While many IT security professionals regard intrusion-preventions systems to be a natural extension of intrusion-detection systems, an IPS is actually another type of access control mechanism, rather than simply a a sister to IDS. In fact, it may surprise you to know that the term IPS is actually younger than IDS. It is a colloquial term first used by Andrew Plato, a technical consultant with a major IT security vendor that, way back in the late 1990s, developed the industry's first IDS platform.
In its purest form, an IPS makes a number of access control decisions based on the content of the application, rather than taking a traditional firewall approach of monitoring IP addresses, ports and other connective links.
Back in 1998 Plato opined that a good IPS should feature a sophisticated analytical engine, but one that generates as few false positives as possible. Provided this is the case, he said at the time, then a good IPS has a number of advantages over IDS, since it can sit in line with an IP traffic flow and analyze the data stream in real time.
In addition, most modern IPS solutions also have the ability to analyze Layer 7 protocols such as FTP, HTTP and SMTP, and make decisions on whether to allow or quarantine the IP packets as required, even if the data is encrypted.
But are today's IPS platforms up to the task of scanning IP traffic at the high speeds needed in a modern IT environment?
The problem facing IT professionals is that, with the Internet growing at 40% to 60% a year (according to Atlas Internet Observatory), and against the backdrop of a mobile data explosion, it's important that IPS technology can keep up with this bandwidth growth and not become the bottleneck in the network.
It's also becoming clear that, on a typical network today, users are placing a very heavy load on each port of a multi-10G port system and, while there are IPS products available that are capable of supporting a multiple 10Gbps port topology, providing continuous 10Gbps throughput on these ports is a something of a challenge.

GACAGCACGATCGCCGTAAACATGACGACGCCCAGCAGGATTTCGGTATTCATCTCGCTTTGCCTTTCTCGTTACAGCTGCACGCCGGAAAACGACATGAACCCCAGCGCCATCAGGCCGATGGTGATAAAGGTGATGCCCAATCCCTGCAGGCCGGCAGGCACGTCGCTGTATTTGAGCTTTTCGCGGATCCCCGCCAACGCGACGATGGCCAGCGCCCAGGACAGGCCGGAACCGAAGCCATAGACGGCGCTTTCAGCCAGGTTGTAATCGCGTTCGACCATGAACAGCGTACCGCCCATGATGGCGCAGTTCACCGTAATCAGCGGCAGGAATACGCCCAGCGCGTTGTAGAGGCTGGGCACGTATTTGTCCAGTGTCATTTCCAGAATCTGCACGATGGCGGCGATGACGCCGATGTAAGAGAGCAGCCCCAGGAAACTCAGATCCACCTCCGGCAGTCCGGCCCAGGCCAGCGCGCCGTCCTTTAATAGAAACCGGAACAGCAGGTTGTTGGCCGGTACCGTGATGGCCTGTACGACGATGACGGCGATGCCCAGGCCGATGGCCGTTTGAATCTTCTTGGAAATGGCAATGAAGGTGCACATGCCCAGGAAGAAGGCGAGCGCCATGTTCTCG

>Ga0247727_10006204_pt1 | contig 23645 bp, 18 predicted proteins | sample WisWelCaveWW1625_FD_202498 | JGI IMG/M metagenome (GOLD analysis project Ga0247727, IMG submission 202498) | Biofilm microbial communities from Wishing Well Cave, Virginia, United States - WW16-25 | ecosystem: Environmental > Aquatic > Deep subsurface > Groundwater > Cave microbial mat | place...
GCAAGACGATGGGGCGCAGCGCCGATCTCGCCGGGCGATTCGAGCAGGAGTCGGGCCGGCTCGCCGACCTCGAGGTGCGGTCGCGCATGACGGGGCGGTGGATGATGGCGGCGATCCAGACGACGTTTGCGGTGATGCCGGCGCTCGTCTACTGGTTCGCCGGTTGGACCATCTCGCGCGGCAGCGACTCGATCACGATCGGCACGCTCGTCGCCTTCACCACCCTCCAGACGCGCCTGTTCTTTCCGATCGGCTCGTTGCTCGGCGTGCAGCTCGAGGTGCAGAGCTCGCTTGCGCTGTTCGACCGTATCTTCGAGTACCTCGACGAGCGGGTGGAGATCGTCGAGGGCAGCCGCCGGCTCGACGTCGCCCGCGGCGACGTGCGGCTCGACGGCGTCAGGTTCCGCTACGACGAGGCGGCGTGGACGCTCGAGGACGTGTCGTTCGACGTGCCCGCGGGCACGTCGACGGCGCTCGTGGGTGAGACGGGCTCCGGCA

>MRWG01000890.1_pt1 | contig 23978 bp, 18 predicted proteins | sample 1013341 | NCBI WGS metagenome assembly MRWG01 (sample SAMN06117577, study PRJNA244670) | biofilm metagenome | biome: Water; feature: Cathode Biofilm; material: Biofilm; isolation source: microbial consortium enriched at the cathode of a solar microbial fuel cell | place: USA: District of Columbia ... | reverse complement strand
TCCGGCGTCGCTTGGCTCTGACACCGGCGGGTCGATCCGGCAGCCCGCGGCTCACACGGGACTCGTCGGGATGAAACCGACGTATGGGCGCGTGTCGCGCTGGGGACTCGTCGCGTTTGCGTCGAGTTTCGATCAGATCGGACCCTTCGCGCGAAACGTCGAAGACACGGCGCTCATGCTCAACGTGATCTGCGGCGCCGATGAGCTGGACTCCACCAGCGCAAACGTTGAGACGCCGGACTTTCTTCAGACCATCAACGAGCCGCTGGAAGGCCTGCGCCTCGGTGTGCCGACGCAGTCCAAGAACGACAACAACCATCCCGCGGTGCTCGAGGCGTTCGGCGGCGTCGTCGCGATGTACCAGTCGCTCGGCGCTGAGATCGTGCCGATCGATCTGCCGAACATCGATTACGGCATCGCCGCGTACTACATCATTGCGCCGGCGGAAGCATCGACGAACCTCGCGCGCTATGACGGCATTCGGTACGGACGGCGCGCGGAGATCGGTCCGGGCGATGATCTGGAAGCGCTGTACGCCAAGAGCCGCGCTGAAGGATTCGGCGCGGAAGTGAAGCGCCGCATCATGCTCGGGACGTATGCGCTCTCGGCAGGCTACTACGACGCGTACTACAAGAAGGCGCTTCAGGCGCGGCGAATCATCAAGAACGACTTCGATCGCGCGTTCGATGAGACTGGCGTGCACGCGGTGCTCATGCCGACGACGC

The most worrying part of this development is how IPS platforms can be scaled to meet the needs of 40G and 100G IPS technologies, which are set be introduced to the IT/network mix in the next few years.
Until a few years ago, it could be argued that IPS platforms were up to the task, especially since most adopted a core five-stage real-time analysis process that steps through a number of stages as various IT threats are encountered when monitoring data streams that flow both in and out of the IT resource.
The first stage is to bandwidth throttle any suspicious IP traffic to give the security software a chance to analyze the data stream -- say, an e-mail message stream -- and deal with suspect messages and/or attachments in real time.
If the data is found to be suspect, but does not conform to known infection signatures, then the second stage is for the message's header to be analyzed and, if an infection is found, the data can be quarantined.
The third stage involves performing user management and address validation, typically by applying a number of automated checks to verify whether the message comes from a source previously known to be dangerous.
The fourth stage involves applying an anti-malware and anti-hacking analysis engine for anything suspicious that has passed the first three analysis stages but does not pass muster.
The fifth stage typically involves using the analysis engine to weed out anything that still looks suspicious for later, manual analysis by the IT security staff concerned.
However, the increasing sophistication of malware, together with the recursive and obfuscated coding approach taken by an increasingly criminal hacking fraternity -- and, of course, the higher network speeds seen on today's networking systems -- means that IPS systems are under pressure to keep up, both in terms of handling the amount of data, but also in having the raw horsepower to run more sophisticated algorithms.
So how serious is the threat of an intrusion?
A recent online poll carried out by Napatech found that a quarter of respondent firms have suffered a network intrusion. The interactive poll of more than 300 attendees at one of our online events found that 25% of respondents had experienced an intrusion incident, with 44% of these incidents occurring within the last 12 months.
The important thing to realize here is that network intrusion events are not just an irritation -- as they were back in the early days of IT networking -- they can also be commercially damaging.